It is not unheard of for a spouse to maintain a “hidden stash” of money about which the other spouse is unaware. Some spouses do so while trying to pay off embarrassing debts that their partner does not know about, or to help a family member that their spouse might not like. However, some hide money from their spouse in contemplation of divorce.
Generally speaking, anything that you or your spouse make during your marriage is considered community property and belongs equally to both of you. In Texas, hiding any such money from the other spouse is considered “fraud on the community” and spouses who engage in this fraudulent conduct may face serious consequences in court. Common methods of hiding such community property money include: direct depositing a raise or bonus into a “secret” bank account; overpaying taxes for a larger return in the future; and using community property money to cover phony expenses of a family-owned business.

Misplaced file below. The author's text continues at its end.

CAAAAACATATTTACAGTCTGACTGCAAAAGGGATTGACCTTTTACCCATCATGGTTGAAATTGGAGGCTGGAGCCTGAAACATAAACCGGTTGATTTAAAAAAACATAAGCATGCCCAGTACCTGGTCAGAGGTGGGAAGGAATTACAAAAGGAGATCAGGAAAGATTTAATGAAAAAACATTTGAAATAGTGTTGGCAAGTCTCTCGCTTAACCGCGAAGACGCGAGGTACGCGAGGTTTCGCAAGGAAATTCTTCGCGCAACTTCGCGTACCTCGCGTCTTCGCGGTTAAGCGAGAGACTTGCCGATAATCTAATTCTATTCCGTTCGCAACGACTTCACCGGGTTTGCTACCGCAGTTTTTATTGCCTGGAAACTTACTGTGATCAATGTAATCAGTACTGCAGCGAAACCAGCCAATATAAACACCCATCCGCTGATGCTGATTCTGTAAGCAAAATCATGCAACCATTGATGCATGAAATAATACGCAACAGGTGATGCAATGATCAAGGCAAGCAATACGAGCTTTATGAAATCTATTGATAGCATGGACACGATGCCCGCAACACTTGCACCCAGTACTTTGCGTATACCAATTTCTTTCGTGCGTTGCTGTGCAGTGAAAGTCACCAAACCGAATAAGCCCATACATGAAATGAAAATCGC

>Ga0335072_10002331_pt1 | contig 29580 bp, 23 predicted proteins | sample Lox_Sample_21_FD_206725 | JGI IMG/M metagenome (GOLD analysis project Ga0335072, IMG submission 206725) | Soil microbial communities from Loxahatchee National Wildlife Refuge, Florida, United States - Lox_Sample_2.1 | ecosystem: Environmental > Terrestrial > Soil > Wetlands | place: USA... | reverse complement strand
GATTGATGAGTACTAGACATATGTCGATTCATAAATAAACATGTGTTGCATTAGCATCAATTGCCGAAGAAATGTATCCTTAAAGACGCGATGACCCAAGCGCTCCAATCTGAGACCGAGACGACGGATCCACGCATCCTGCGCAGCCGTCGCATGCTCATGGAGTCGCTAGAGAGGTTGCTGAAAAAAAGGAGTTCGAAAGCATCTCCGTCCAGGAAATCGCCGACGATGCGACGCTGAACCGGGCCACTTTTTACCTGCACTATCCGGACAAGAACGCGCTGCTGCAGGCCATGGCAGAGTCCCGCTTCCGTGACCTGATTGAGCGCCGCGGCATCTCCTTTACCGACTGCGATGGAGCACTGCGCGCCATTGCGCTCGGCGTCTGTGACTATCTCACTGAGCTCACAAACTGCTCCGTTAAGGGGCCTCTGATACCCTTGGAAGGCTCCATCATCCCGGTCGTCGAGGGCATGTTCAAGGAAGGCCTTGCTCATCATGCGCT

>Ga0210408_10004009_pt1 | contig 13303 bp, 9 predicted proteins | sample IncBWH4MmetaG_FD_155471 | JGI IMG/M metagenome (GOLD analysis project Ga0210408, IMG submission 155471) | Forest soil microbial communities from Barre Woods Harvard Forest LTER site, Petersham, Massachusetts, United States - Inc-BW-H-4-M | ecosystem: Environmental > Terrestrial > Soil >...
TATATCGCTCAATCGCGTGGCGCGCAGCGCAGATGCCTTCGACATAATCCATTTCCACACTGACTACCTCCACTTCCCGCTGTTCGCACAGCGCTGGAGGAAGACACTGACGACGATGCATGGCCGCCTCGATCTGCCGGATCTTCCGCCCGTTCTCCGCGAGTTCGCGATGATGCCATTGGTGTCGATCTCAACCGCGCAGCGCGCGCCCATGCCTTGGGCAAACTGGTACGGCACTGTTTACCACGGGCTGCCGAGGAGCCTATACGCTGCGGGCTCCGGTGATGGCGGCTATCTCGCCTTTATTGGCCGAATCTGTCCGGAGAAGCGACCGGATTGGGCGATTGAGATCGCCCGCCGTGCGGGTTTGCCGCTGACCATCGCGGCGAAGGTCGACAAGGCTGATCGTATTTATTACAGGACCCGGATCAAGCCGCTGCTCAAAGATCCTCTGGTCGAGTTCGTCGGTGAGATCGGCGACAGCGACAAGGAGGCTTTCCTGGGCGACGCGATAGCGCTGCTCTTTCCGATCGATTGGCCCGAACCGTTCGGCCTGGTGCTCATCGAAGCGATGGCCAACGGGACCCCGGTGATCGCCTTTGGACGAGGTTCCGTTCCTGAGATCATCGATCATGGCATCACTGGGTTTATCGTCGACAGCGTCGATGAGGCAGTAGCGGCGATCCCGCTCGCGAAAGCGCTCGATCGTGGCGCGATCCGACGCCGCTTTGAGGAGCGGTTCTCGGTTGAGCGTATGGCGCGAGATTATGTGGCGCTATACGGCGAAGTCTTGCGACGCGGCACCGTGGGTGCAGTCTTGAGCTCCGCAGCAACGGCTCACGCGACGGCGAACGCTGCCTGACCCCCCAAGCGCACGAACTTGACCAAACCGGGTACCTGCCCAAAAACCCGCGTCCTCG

Sometimes an individual might not suspect that their spouse is hiding money until a divorce has already been initiated. If there is any question regarding whether assets or money have been concealed, the innocent spouse should wait before signing any settlement agreement, as doing so could have negative long-term consequences. For example, if an individual agrees to a 50/50 split of the assets, but their spouse did not disclose a hidden bank account in the agreement, the “defrauded” spouse may have relinquished any claim to money from that account. Before agreeing to a divorce settlement, spouses who have concerns about hidden money or assets should hire attorneys to conduct discovery. Discovery is a legal process by which spouses may be required to produce statements of their earnings, investments, savings, and more, and can be an optimal way of exposing hidden money or assets. If you are considering divorce or if you believe that your spouse is concealing money or assets, please contact Kirker|Davis for a consultation.